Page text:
Art of the Possible: Somebody out there likes this blog



Time to pop a collar and a cork. Every year the Association of Alternative Newsweeklies gives awards for excellence and this year Intermission Impossible was named as one of two finalists for best blog authored by an individual. Not “best theater blog” or “best performing arts blog” mind you but best all around blog. When I think about how many great political, news, sports, and food blogs there are out there in the digital soup I'm kind of blown away by that. Even if I don't take home the tallest trophy it's pretty cool. And this rare moment of public self-gratification provides a splendid opportunity for a public service announcement. I really need to take care of some unfinished business.

Intermission Impossible was born "in progress." There was no buildup and no fine howdy-do. It simply wasn't and then it was. And I feel like I've got so much explaining to do. What is this blog thing? Who is this blogger? And why should anybody care?

Regular readers of the Flyer probably recognize the byline. I've started making theater in Memphis in the 80's and I started writing about it in the 90's. As a Flyer staff writer I've covered multimillion dollar scandals, Hurricanes and other disasters. I've written about media, attended three major political conventions, and a penned a long-running column about regional eccentricities. On a few special occasions I've given readers the shirt off my back. Through it all I've kept my eye on Memphis' performing artists and this blog finally gives me a versatile platform for all the pictures, movies, squibs, sound bites, and even "how to" segments that never made it into the paper. My intentions (strictly dishonorable, I assure you) are to inform, entertain, and to start conversations.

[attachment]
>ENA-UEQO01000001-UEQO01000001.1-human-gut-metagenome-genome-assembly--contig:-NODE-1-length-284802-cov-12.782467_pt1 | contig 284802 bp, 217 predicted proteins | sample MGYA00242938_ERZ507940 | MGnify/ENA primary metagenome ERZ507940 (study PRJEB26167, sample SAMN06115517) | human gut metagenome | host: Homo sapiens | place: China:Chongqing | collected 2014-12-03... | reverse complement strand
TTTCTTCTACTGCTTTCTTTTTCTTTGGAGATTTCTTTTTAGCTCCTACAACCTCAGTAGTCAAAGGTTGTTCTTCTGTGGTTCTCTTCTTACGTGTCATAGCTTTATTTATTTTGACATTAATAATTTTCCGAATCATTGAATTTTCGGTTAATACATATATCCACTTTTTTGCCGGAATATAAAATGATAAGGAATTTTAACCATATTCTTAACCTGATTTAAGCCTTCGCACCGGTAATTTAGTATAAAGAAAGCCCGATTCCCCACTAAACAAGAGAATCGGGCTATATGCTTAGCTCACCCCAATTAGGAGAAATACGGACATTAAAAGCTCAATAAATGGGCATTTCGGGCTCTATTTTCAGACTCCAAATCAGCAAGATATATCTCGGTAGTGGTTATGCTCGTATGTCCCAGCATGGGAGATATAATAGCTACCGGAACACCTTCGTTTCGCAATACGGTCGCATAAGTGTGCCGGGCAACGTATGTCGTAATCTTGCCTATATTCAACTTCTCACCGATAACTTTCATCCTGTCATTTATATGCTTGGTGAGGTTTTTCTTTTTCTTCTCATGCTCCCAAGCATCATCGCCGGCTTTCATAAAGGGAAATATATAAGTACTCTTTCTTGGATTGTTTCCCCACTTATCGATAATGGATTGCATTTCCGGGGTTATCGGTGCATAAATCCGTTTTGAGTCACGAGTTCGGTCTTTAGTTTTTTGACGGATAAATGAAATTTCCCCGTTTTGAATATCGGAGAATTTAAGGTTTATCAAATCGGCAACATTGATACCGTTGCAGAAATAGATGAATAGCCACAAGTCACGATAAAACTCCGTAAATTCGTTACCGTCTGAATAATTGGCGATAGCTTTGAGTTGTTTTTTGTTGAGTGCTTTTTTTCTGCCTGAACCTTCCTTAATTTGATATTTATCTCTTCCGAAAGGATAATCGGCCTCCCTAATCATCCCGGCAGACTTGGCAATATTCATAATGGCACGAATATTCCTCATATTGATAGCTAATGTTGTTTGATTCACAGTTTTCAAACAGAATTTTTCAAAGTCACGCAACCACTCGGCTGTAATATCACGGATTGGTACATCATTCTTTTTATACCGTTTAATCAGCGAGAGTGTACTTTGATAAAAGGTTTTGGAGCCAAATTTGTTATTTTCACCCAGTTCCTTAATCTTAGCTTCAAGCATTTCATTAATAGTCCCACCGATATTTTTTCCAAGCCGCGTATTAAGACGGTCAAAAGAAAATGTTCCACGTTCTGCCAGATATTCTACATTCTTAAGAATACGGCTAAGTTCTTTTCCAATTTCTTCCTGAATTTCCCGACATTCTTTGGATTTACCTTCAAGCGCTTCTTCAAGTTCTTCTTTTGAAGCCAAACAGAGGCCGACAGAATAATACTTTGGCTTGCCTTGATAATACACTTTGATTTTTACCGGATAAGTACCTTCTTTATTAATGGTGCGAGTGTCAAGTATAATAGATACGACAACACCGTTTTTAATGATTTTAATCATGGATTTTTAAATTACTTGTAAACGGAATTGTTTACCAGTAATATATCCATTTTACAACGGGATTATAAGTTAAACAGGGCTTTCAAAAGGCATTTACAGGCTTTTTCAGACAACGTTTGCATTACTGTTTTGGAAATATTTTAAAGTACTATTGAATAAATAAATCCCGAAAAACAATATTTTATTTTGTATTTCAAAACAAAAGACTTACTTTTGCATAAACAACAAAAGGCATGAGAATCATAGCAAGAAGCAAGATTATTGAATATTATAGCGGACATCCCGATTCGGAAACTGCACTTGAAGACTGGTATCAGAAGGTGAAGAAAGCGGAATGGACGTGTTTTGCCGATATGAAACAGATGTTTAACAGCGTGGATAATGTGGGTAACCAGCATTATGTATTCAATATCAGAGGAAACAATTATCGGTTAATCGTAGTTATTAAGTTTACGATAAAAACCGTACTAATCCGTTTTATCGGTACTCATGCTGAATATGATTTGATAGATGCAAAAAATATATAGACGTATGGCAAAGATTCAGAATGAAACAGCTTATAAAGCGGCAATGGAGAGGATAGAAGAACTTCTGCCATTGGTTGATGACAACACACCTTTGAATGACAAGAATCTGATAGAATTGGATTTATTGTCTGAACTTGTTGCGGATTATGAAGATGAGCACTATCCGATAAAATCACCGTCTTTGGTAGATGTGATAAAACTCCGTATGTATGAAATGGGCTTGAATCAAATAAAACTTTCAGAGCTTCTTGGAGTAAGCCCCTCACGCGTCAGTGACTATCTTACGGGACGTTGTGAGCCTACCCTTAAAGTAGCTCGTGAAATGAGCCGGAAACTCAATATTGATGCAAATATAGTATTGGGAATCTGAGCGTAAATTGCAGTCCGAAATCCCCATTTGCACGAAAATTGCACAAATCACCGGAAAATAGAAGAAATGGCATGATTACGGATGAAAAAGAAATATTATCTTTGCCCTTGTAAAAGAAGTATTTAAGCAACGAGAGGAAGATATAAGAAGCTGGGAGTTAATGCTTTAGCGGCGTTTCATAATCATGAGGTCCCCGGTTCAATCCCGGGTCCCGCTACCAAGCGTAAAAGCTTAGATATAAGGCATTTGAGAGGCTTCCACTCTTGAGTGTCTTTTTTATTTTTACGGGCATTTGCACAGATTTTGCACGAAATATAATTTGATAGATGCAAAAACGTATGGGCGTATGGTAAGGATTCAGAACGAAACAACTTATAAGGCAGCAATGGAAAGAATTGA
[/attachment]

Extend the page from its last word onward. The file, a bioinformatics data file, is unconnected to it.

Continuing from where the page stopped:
A New Playhouse from Chris Davis on Vimeo.

I'm not playing modest when I say I was genuinely shocked to hear that Intermission Impossible had been nominated. The news made me look back in the archives and having done I'm really kind of impressed. There's some decent writing and reporting. And a whole lot of stuff I never could do before.

I taught myself how to video-blog while covering the 2008 political conventions with nothing but a Sony Cybershot camera...

... and have been supplementing my writing with mini-documentaries since.

Video has been a crucial component at Intermission Impossible and I'm certain that's one of the things that caught the AAN judges attention. I hope they also liked all the web-sized features and shameless gimmicks. Now I'm going to interrupt this clip-show and focus on something that isn't working quite right.

As noted above, I don't just write about performing arts and I can't be everywhere all the time. But that doesn't mean Intermission Impossible can't be. This is the age of instant communication and reader-supplied content has always been encouraged. I probably should have told somebody, huh? Well now you know. If you're at a fundraiser and get a great video clip of your favorite critic with a lampshade on his head send it my way. Or if you've got a fun backstage story or photo to share, bring it! If you're in a show and really want to tell the world how great it is to work with a particular actor or director this is a place where you can do just that (in a paragraph or two, no books please). Or, if you've been in the audience at a show you thought was amazing drop me a sentence or two, even if I've already reviewed it. Whatever you've got, if it's good, I'll share it. That's a big part of what blogs are here for, I think. And it's the part I've done a really lousy job of cultivating so far.

This is a really interesting time for Memphis artists. We've got players stepping out onto the national and international stage. Old war horses are learning new tricks and young upstarts are making interesting noises. Meanwhile, our venerable institutions prove that age doesn't always mean ossification. The way to get people excited about all this good news is to talk about it. In public.

That's all I have to say, really. Thanks for indulging me. And thanks to AAN for noticing. Chin chin.


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